My principal contention in this paper will be that these types of colonial encounters may possibly be understood as allowing for what may be termed ethical relationships. During his first voyage around the world (1768-1771), James Cook wrote a log and a journal and Joseph Banks, gentleman botanist aboard also wrote a detailed journal. I would like to argue that a comparison of Cook's and Banks' accounts attest to the operation of the above intersubjective processes and that Banks' text, more so than Cook's, reveals attempts at ethical relations which may correspond to Carey's anti-imperial strain and to Fabian's coevalness. Banks' complicity, defined by Crossley as ...openness to the Other without knowing the Other (24) is identifiable by juxtaposing both men's writing strategies during the three stages of encounter namely pre-encounter, encounter proper and post encounter.

 

Stéphanie Prévost (Tours) -  Cette adresse e-mail est protégée contre les robots des spammeurs, vous devez activer Javascript pour la voir.

"New perspectives on Late-Victorian Britain and the Eastern Question, or How the Eastern Question Affected British Politics after 1880"

Back in the 1920s, French historian Gabriel Monod considered that the Eastern Question was 'the key problem of European politics (Monod, « Préface », in : Edouard Driault, La Question d'Orient depuis ses origines jusqu'à la paix de Sèvres, Paris : Librairie Félix Alcan [1898] 1921, p. v). It is no surprise, as a result, that the Eastern Question, which refers to 'the question of the fate of Turkey' (Anon., Catechism of the Eastern Question, Reprinted from the 'Pall Mall Gazette', London: Edward Stanford, 1877, p.1) as decided by the Concert of Europe between Russia's victory over the Sultan's troops in 1774 and the dismemberment of the Ottoman Empire in 1923, should have triggered numerous studies over the years. It actually still does today, although not so much in France, where the Eastern Question is now receiving scant attention. Interestingly, the historiography of the Eastern Question has been dominated by diplomatic and geopolitical studies, so much so that attempts at linking it with the history of one of the members of the Concert of Europe – Britain included – have been relatively limited. There are exceptions of course, even in the case in Britain, as is shown by Gladstone and the Bulgarian Agitation 1876, a pioneering work Richard T. Shannon published in 1963. There, Shannon argued that the 'Bulgarian atrocities' agitation in Britain, i.e. protests organised in Britain in response to acts of violence committed by Turkish irregulars against Bulgarian Christians in the spring of 1876, was wholly spontaneous and that the Eastern Question had little impact on Britain after the 'Bulgarian atrocities' agitation had cooled down and none at all after Disraeli stepped down in 1880. This landmark reference inspired many historians who researched the impact of the Eastern Question in late Victorian Britain and is still all the more relevant as its conclusions remained utterly undisputed until 2005, when Rebecca Gill suggested the spontaneity of the Bulgarian agitation should be questioned ('Calculating Compassion in War: The "New Humanitarian" Ethos in Britain (1870-1918)', PhD, Manchester University, 2005, p. 10 et pp. 66-7).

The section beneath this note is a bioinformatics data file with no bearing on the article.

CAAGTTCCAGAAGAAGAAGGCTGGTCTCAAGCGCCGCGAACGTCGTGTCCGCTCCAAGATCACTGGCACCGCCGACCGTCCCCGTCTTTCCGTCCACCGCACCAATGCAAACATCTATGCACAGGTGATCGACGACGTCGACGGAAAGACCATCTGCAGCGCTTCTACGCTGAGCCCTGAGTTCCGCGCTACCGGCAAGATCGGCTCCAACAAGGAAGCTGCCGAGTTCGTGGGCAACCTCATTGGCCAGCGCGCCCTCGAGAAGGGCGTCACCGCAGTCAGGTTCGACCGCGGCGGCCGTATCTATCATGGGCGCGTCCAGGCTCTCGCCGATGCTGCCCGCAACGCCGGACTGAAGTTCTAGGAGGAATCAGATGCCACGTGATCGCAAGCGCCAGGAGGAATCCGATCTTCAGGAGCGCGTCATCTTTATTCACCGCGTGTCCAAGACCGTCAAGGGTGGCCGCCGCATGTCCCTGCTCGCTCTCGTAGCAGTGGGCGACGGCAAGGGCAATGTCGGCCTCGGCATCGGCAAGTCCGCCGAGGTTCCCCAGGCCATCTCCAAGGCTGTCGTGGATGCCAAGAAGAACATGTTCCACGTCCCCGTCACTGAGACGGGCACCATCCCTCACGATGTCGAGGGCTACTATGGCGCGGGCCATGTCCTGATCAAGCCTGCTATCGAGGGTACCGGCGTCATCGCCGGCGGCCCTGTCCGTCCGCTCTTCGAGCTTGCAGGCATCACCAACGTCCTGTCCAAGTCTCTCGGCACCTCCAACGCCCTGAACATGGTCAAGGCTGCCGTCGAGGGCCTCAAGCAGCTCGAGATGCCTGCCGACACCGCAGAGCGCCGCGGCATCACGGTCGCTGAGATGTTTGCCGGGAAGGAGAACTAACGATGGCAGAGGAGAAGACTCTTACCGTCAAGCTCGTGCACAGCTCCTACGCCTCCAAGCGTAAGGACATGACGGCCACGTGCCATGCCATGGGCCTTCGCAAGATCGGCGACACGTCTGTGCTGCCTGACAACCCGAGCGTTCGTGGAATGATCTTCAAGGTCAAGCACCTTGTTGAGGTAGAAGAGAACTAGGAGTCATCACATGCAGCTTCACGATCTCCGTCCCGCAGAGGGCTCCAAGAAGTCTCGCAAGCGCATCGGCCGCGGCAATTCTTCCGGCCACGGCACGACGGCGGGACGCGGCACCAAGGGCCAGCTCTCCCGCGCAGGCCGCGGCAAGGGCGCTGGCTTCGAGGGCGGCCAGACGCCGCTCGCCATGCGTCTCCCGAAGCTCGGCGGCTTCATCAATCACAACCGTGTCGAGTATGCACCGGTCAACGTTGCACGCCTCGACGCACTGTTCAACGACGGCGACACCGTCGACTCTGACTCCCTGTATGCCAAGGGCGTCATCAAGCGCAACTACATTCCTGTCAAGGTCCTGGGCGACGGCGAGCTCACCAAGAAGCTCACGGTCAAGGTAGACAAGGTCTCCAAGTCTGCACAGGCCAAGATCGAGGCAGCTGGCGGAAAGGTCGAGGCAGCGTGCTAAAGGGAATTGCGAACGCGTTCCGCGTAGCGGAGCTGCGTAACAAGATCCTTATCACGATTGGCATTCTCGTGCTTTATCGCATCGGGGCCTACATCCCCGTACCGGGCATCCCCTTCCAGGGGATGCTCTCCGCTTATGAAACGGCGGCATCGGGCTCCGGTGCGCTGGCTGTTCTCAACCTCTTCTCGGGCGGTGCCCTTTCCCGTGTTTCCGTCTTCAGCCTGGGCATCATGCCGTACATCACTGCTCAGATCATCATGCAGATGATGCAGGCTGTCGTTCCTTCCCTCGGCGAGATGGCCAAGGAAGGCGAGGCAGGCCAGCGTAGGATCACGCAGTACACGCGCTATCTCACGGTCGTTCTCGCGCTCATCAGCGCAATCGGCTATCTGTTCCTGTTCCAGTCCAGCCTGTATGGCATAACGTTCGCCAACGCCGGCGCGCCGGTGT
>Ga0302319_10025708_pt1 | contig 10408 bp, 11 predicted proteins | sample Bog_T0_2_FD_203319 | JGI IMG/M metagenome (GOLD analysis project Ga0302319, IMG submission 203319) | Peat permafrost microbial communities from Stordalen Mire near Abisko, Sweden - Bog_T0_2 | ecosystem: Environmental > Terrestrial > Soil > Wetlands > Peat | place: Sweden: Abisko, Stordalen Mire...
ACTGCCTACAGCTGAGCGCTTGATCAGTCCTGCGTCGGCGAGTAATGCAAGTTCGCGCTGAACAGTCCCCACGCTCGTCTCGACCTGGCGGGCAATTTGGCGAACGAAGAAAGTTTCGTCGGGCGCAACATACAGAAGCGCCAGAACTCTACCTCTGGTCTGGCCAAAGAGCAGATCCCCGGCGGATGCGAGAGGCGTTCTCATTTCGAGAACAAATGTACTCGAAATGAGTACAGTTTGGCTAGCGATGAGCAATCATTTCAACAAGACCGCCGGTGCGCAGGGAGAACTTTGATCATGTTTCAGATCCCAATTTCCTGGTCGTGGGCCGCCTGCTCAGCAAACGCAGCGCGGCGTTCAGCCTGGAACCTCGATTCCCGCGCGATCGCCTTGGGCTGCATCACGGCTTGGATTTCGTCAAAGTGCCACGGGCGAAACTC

After briefly reviewing the historiography of the Eastern Question, this paper will seek to explain why I decided to work on the reception of the Eastern Question in Britain in between 1875 and 1898 for my doctoral thesis, why I finally contested Shannon's main conclusions (and under what evidence), and what main new perspectives I have tried to highlight.

 

Robert Sayre (Marne la Vallée) -  Cette adresse e-mail est protégée contre les robots des spammeurs, vous devez activer Javascript pour la voir.

"Narratives of encounter in the Trans-Mississippi West before 1800: ndians, the Fur Trade, and the Northwest Passage"

Before the mid-18th century most accounts of travel into “Indian territory” - that is, lands still largely inhabited and controlled by Native Americans - involved areas east of the Mississippi River, at least as far as the northern half of the continent was concerned. Starting in the 16th century there were Spanish accounts - especially of the expeditions by Cabeza de Vaca, Coronado and De Soto - of travel into areas of present-day New Mexico, Arizona, Texas, etc. But in the 17th and early 18th-century accounts authored by French and Anglo-American explorers, travel generally did not go far beyond the banks of the Mississippi. Starting in the 1760s, however, and connected mainly with the fur trade and the search for the Northwest Passage, several narratives cover northern trans-Mississippi territories. My talk will deal with the encounter with Indians in several of these accounts of the “far west” - those of Jonathan Carver, Alexander Henry, Alexander Mackenzie and Jean-Baptiste Trudeau. Carver travelled in the 1760s, and Henry in the 70s, onto the northern Plains - the latter penetrating considerably further west. Mackenzie, in his famous explorations, reached the arctic sea in 1789, and then the northwest Pacific coast in 1793. Trudeau travelled on the Missouri River, as far as its upper portions, as part of his fur-trading activities in 1794-96. I will make some reference to other relevant texts, and will attempt to bring out both the common elements and the diversity of experience and response that appear in these narratives.

 

Suhasini Vincent (Paris 2) -  Cette adresse e-mail est protégée contre les robots des spammeurs, vous devez activer Javascript pour la voir.

"Journey Undercurrents in Salman Rushdie's Haroun and the Sea of Stories and Luka and the Fire of Life"

In Rushdie's Haroun and the Sea of Stories and Luka and the Fire of Life, the sibling-child protagonists share the common 'journey' motif of restoring their father's lost gift of the gab. Rushdie's liquid tapestries reveal how hungry fish consume old stories, regurgitate them and produce new tales from old fragments. The child narrator in Haroun and the Sea of Stories muses - "no story comes from nowhere; new stories are born from the old – it is the new combinations that make them new" (86). In Rushdie's fictional sea, the story wave-chain is held intact by the rejuvenation, reweaving, and recasting of various story undercurrents. Similarly through a magical realist twist of events, Luka in his quest for the fire of life can propel and "turn back Time itself, make it flow the wrong way and make us young again" (Luka 10) during the literary journey. Conceived to be preserved in fluid form, the streams of stories are in the ideal malleable state where they can 'change', become new 'avatars' and 'cyber-matrix' versions of themselves, join with other 'traditional' streams and swell into 'new' stories. This paper shall thus explore how through the 'journey' motif, Rushdie emphasises the value of imaginative truth, the force it wields, the necessity of favouring 'individualistic storytelling' as opposed to 'collective myth-making', and the power of the narrative to triumph over the forces that suppress and silence creative imagination.